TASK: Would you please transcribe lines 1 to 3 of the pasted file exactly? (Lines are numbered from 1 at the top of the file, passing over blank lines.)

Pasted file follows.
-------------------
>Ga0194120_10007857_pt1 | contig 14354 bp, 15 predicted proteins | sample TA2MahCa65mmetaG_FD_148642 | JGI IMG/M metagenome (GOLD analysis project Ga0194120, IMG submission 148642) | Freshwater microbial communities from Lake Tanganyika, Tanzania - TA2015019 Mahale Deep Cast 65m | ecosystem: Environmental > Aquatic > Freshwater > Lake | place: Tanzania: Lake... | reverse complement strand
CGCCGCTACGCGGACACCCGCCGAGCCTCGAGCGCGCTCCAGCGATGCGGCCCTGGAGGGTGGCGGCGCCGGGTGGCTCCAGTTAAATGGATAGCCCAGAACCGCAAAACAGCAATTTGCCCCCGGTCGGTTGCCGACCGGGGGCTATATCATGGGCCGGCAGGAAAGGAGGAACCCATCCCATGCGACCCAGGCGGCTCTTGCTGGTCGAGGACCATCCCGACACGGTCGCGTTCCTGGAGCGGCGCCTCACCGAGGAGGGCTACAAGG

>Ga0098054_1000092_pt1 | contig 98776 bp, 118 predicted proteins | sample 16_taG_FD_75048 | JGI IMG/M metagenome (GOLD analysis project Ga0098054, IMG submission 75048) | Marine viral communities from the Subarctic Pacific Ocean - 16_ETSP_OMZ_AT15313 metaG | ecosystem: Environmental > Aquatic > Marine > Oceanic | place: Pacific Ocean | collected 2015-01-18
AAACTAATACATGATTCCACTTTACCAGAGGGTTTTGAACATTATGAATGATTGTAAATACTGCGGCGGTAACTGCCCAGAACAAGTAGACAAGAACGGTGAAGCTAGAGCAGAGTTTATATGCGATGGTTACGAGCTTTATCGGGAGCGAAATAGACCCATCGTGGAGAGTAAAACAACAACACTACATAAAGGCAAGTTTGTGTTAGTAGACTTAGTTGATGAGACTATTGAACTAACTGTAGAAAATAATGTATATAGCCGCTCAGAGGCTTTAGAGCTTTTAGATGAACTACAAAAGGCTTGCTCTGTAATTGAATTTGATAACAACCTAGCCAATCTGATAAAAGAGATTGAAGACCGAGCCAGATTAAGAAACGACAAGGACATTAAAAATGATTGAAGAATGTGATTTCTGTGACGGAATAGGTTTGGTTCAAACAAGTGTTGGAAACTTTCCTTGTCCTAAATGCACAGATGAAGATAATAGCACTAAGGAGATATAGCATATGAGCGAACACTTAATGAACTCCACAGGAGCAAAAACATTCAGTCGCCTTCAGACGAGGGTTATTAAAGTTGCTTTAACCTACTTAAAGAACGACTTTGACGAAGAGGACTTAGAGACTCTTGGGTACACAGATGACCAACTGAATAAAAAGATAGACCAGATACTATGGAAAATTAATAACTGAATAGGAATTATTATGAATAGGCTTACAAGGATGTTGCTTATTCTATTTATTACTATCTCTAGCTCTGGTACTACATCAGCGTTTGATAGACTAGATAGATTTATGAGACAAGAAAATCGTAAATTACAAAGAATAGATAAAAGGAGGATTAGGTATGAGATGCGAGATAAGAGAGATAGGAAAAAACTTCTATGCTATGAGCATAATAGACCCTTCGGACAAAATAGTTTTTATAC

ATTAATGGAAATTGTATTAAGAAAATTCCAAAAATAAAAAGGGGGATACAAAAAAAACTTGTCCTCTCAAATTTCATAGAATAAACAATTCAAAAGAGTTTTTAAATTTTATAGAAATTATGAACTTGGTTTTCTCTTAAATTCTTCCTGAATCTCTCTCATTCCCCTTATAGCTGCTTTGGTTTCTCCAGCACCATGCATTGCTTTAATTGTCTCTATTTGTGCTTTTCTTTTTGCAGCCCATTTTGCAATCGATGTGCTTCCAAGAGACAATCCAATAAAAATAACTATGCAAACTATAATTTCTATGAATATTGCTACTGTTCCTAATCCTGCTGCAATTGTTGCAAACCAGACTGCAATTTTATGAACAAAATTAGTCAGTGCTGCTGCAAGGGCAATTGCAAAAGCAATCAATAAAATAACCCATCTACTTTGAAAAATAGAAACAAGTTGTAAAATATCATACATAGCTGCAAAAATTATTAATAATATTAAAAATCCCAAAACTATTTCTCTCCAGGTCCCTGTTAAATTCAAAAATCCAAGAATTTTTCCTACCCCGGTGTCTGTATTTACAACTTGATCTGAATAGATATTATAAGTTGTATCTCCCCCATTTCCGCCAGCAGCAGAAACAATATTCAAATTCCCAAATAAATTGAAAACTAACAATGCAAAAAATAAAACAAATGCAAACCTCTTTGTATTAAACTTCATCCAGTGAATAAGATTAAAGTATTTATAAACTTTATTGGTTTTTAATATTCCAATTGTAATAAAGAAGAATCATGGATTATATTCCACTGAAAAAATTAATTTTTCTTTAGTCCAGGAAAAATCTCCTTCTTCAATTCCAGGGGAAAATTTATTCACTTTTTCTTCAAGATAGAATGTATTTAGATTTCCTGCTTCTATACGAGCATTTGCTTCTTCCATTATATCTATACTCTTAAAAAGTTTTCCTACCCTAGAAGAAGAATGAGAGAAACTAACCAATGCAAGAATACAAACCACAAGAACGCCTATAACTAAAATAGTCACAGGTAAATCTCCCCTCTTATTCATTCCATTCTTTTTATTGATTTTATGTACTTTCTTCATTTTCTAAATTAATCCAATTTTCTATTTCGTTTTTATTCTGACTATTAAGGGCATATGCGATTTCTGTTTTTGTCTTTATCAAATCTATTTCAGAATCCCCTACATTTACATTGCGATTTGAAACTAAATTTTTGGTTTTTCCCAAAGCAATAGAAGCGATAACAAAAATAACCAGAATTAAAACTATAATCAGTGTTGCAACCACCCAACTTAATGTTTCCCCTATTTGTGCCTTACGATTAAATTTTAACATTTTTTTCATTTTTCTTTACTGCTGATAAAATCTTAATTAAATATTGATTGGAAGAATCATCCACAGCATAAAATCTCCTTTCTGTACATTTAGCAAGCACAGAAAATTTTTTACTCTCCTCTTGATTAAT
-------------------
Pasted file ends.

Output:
>Ga0194120_10007857_pt1 | contig 14354 bp, 15 predicted proteins | sample TA2MahCa65mmetaG_FD_148642 | JGI IMG/M metagenome (GOLD analysis project Ga0194120, IMG submission 148642) | Freshwater microbial communities from Lake Tanganyika, Tanzania - TA2015019 Mahale Deep Cast 65m | ecosystem: Environmental > Aquatic > Freshwater > Lake | place: Tanzania: Lake... | reverse complement strand
CGCCGCTACGCGGACACCCGCCGAGCCTCGAGCGCGCTCCAGCGATGCGGCCCTGGAGGGTGGCGGCGCCGGGTGGCTCCAGTTAAATGGATAGCCCAGAACCGCAAAACAGCAATTTGCCCCCGGTCGGTTGCCGACCGGGGGCTATATCATGGGCCGGCAGGAAAGGAGGAACCCATCCCATGCGACCCAGGCGGCTCTTGCTGGTCGAGGACCATCCCGACACGGTCGCGTTCCTGGAGCGGCGCCTCACCGAGGAGGGCTACAAGG

>Ga0098054_1000092_pt1 | contig 98776 bp, 118 predicted proteins | sample 16_taG_FD_75048 | JGI IMG/M metagenome (GOLD analysis project Ga0098054, IMG submission 75048) | Marine viral communities from the Subarctic Pacific Ocean - 16_ETSP_OMZ_AT15313 metaG | ecosystem: Environmental > Aquatic > Marine > Oceanic | place: Pacific Ocean | collected 2015-01-18